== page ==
There are many cases where top management either missed or almost missed detecting or interpreting a major change in the environment that might have led them to a major setback. We propose a model of sensing in hierarchical organizations that describes a sequence of sensing and detecting changes in the environment, followed by successive stages of perception, interpretation, and finally action. We model an organization as a complex signal detection system, where the flow of information among members of the organization is constrained by two elements: the structure of the organization, which is defined by who reports to whom, and the attentional and cognitive limitations of the individuals. We infer the probability of sensing over time for different levels of environmental shocks and different organizational structures. By focusing on the (un)reliability of sensing and the information flow in different organizational structures, we are able to provide preliminary analysis of the trade-offs among cognitive limitations, speed of detection, modes of information flow, and the resulting performance measure of delay, false-alarms, and true detections.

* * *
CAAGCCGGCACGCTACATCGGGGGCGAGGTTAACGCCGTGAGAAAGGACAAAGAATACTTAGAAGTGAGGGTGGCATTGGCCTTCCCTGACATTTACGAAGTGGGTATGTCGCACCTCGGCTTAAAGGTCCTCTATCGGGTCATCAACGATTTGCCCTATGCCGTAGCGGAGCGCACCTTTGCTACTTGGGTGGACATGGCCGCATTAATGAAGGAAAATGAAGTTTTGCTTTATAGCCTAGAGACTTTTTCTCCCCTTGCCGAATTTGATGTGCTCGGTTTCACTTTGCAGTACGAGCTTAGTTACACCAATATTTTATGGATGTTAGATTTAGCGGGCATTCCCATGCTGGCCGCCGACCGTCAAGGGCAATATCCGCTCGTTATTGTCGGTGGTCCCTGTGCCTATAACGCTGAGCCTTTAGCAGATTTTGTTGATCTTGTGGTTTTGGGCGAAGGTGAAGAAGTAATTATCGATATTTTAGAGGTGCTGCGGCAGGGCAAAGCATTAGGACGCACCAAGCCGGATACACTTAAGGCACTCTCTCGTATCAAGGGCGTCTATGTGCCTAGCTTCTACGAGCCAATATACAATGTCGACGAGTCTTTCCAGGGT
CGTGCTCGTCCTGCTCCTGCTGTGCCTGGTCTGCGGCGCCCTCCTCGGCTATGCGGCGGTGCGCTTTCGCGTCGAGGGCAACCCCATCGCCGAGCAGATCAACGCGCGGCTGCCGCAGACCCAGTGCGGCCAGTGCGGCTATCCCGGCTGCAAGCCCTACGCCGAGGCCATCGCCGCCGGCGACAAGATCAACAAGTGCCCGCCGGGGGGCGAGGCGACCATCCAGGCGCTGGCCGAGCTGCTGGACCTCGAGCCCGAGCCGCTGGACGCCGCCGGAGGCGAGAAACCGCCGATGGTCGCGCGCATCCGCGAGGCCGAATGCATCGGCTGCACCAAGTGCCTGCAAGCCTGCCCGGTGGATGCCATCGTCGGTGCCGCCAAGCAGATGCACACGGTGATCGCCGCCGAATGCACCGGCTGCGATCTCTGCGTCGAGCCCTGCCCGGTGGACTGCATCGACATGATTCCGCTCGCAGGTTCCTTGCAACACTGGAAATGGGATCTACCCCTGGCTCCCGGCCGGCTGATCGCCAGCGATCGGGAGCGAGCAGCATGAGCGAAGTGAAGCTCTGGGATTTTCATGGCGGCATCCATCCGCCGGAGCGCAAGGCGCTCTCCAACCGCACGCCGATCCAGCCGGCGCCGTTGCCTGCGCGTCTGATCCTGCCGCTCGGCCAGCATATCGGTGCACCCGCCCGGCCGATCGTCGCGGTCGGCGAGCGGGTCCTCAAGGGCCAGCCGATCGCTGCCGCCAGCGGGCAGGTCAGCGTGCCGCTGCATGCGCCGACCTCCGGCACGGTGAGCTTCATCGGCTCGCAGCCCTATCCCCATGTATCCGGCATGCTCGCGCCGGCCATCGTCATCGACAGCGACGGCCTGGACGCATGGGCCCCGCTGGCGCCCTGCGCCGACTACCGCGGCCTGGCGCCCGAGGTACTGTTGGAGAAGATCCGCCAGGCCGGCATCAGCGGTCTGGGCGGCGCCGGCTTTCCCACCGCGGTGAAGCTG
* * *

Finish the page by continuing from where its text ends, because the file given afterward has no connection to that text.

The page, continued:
Green, E. and Shapira, Z. (2018), "Hierarchical Sensing and Strategic Decision-Making", Behavioral Strategy in Perspective (Advances in Strategic Management, Vol. 39), Emerald Publishing Limited, pp. 123-138. https://doi.org/10.1108/S0742-332220180000039009Download as .RIS
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